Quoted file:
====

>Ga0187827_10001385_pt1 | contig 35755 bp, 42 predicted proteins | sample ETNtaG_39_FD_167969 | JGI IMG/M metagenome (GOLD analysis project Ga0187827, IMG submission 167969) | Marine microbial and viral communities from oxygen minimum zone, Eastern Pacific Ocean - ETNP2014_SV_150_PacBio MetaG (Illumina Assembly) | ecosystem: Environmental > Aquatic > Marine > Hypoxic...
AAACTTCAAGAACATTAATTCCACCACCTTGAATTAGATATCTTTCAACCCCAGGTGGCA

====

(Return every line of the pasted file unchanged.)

>Ga0187827_10001385_pt1 | contig 35755 bp, 42 predicted proteins | sample ETNtaG_39_FD_167969 | JGI IMG/M metagenome (GOLD analysis project Ga0187827, IMG submission 167969) | Marine microbial and viral communities from oxygen minimum zone, Eastern Pacific Ocean - ETNP2014_SV_150_PacBio MetaG (Illumina Assembly) | ecosystem: Environmental > Aquatic > Marine > Hypoxic...
AAACTTCAAGAACATTAATTCCACCACCTTGAATTAGATATCTTTCAACCCCAGGTGGCA